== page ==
November, 2010 browsing by month


The Death Of A Son

Monday, November 15th, 2010

To download in pdf., click here: The Death Of A Son

He who did not spare His own Son, but delivered Him up for us all, how shall He not with Him also freely give us all things? Romans 8:32

The well-known boxing promoter Bob Arum recently lost his son, John, in a climbing accident on Storm King Mountain in Washington state. Although his public persona normally exudes the bravado associated with the boxing world, Arum’s feelings were poignantly revealed to the New York Times interviewer by this statement: “When you lose a child, I don’t care what anybody tells you, you lose part of yourself…It does not get easier over time.”[i]

His words express just a small portion of the tremendous sorrow of a parent losing a beloved child. Mr. Arum was close to his son. They shared a common profession as lawyers, and loved to fish and watch the New York Giants football team. Like his father, John was a driven person, passionate about certain causes such as environmentalism. In keeping with his love of nature, he was an ardent mountaineer, but this dangerous hobby led to his death. His father disliked this arduous form of recreation, always dreading the day when he would hear of a fall. The reporter continues the tale: “Shortly after John Arum’s death, Bob Arum vented to his family, asked the questions everybody asks. How could he have done this? Put himself in that position?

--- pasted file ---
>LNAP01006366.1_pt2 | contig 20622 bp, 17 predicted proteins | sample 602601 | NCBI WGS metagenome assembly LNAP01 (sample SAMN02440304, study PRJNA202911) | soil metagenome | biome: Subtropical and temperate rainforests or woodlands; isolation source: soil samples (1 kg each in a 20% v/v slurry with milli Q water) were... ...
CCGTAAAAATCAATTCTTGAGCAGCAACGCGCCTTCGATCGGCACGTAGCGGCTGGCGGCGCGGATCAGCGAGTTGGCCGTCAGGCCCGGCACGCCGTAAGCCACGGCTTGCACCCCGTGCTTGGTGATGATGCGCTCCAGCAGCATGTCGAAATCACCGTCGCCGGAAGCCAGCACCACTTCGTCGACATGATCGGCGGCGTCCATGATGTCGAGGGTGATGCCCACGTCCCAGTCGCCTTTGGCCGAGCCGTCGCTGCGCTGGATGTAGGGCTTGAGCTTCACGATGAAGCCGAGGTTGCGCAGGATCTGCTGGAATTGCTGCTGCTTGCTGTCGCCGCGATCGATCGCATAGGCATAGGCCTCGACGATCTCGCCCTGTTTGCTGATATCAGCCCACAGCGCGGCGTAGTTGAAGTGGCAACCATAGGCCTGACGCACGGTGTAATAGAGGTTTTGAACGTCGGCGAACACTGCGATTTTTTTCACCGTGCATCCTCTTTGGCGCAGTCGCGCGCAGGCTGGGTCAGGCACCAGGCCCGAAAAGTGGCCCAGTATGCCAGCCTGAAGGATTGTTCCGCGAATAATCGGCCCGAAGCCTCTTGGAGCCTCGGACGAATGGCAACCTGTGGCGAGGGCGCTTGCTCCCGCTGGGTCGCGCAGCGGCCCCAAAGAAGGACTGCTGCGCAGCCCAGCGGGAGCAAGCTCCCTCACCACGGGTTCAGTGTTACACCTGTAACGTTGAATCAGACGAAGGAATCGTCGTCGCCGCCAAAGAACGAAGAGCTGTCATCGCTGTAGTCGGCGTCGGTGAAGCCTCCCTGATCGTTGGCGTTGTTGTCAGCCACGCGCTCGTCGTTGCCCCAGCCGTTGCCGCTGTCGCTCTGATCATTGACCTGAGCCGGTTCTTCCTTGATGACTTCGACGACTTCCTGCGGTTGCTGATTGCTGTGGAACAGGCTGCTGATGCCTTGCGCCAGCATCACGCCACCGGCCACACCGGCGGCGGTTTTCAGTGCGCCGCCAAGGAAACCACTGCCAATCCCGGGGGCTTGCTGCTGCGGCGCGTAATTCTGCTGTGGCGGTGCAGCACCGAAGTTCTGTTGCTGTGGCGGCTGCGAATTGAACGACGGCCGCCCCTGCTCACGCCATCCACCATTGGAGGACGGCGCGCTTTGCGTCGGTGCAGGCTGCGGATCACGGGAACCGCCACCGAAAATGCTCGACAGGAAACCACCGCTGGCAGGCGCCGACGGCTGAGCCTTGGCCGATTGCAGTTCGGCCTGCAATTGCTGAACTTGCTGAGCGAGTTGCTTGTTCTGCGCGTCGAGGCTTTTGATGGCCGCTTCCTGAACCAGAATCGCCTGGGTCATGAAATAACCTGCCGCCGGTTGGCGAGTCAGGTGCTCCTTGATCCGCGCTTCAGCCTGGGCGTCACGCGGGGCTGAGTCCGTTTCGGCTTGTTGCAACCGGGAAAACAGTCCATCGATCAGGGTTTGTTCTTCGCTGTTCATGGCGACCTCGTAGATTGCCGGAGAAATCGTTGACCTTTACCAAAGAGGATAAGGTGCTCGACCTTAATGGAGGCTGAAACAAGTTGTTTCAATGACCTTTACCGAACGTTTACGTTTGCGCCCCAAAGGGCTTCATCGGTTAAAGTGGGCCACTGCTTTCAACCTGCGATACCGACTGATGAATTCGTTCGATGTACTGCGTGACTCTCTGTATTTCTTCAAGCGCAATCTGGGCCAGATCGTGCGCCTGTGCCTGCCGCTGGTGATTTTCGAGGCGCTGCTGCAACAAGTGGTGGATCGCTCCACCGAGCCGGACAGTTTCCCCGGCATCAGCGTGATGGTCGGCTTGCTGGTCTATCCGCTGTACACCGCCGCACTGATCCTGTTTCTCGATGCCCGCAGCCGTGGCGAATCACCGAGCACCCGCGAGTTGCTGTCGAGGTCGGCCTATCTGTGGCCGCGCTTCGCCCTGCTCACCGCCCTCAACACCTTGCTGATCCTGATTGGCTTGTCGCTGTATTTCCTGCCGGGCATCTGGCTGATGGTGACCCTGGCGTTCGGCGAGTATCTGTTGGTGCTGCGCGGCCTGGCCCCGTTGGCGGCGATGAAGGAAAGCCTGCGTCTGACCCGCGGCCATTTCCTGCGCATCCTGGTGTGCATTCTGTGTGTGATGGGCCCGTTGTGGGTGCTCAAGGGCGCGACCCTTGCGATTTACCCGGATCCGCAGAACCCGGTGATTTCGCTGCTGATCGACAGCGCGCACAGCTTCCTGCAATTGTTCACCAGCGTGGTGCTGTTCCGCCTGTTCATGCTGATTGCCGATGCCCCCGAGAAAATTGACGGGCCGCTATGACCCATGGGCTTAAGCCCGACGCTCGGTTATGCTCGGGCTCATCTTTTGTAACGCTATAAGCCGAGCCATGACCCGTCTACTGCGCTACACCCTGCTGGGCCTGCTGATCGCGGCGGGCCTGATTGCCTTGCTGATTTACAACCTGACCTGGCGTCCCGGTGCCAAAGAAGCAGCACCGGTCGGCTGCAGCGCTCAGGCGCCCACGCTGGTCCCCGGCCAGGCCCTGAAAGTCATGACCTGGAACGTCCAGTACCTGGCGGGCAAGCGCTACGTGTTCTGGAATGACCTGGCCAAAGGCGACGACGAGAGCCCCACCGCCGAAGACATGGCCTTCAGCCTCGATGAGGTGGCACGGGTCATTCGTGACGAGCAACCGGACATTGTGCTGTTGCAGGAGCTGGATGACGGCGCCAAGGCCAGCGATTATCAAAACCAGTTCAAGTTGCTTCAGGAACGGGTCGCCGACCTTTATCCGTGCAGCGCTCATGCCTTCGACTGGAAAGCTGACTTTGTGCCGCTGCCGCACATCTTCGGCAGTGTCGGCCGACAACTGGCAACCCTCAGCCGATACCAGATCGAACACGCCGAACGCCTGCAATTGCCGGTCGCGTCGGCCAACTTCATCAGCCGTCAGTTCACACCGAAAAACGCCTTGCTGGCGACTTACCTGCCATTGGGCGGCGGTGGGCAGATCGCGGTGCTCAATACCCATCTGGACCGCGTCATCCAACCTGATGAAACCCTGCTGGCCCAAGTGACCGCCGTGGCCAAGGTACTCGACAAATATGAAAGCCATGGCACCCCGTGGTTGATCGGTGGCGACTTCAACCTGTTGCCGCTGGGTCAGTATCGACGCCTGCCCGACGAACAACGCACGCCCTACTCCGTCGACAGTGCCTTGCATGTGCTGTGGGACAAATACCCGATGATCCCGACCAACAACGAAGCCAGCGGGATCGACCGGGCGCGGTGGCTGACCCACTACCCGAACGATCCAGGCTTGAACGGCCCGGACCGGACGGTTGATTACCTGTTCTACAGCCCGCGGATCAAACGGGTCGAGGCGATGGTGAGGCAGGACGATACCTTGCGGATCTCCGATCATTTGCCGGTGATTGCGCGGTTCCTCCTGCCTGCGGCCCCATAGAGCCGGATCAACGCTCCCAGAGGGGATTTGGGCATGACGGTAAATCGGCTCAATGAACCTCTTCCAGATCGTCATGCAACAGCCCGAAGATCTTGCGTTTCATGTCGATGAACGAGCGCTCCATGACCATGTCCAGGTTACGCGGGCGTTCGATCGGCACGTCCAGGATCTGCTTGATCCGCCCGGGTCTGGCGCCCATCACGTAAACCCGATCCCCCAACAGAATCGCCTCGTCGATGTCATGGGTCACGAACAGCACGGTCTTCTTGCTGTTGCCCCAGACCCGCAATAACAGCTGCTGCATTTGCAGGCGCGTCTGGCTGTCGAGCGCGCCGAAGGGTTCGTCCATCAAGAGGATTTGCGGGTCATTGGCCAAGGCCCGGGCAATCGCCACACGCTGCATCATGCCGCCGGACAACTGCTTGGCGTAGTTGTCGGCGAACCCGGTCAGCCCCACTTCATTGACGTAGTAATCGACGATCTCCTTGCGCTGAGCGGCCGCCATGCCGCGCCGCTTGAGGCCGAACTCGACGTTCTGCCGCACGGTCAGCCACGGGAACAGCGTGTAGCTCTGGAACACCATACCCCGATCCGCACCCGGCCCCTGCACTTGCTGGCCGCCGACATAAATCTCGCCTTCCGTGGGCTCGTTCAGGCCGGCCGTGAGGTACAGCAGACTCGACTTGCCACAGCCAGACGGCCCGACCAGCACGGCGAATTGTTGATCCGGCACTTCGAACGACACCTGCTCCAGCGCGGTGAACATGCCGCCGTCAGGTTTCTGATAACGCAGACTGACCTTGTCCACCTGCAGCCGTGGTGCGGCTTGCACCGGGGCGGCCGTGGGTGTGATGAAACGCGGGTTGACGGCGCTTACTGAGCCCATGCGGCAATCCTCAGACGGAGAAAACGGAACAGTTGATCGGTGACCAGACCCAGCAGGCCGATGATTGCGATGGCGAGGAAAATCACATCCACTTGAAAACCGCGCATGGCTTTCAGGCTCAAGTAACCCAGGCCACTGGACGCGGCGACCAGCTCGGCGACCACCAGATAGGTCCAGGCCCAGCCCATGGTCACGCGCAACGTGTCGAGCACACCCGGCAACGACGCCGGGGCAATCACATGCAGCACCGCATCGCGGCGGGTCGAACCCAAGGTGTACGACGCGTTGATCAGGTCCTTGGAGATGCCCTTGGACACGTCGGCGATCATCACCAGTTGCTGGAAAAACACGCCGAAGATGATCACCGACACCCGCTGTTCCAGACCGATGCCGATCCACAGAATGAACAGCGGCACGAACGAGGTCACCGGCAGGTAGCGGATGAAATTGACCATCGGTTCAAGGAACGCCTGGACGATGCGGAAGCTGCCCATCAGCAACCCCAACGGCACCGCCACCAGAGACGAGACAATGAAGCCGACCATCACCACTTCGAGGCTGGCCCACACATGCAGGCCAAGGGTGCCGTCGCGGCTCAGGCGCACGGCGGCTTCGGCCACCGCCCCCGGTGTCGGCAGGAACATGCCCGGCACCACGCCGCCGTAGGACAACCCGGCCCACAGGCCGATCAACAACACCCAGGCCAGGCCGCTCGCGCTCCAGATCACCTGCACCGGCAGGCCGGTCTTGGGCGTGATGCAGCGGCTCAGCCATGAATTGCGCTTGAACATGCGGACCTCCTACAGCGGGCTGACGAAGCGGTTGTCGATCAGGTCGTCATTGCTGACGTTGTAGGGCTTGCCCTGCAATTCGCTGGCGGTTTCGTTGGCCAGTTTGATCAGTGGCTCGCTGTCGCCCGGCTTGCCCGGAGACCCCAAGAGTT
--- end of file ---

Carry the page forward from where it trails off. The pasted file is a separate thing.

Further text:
To which Richard told his father: ‘Because he’s just like you.’”[ii] The same drive that made him a success in professional life also impelled him to brave great dangers in following his interests.

Unsearchable Grace

In a small way, this tragic story is reminiscent of the depth of God the Father’s love for mankind. As the verse above indicates, the sacrifice of the Son of God evidences the limitless largesse of Divine grace. His generosity is boundless, for it is expressed in the gift of something of ultimate value: the life of God’s Son, the Lord Jesus Christ. As the nineteenth century preacher Horatius Bonar put it in a classic hymn: “The gift of gifts, all other gifts in one – blessed be God our God!”[iii] It is in the death of the Son that one perceives the extent of the riches of His grace (Eph. 1:7.)  God did not spare His own Son. Abraham was commanded to spare Isaac; David would have spared Absalom if he were able (Gen 22:12; 2 Sam. 18:5.) But the sovereign God did not spare His Son; instead, He chose to send Him to the agony of the cross. Likewise, the Son loved the world, and so He voluntarily went to this death to do His Father’s will and save His fallen creatures. Whoever receives the Lord Jesus by faith is rescued from eternal judgment and perdition (Jn. 3:16.) They are given eternal life, and are made children and sons of God (Jn. 1:12; 5:24.)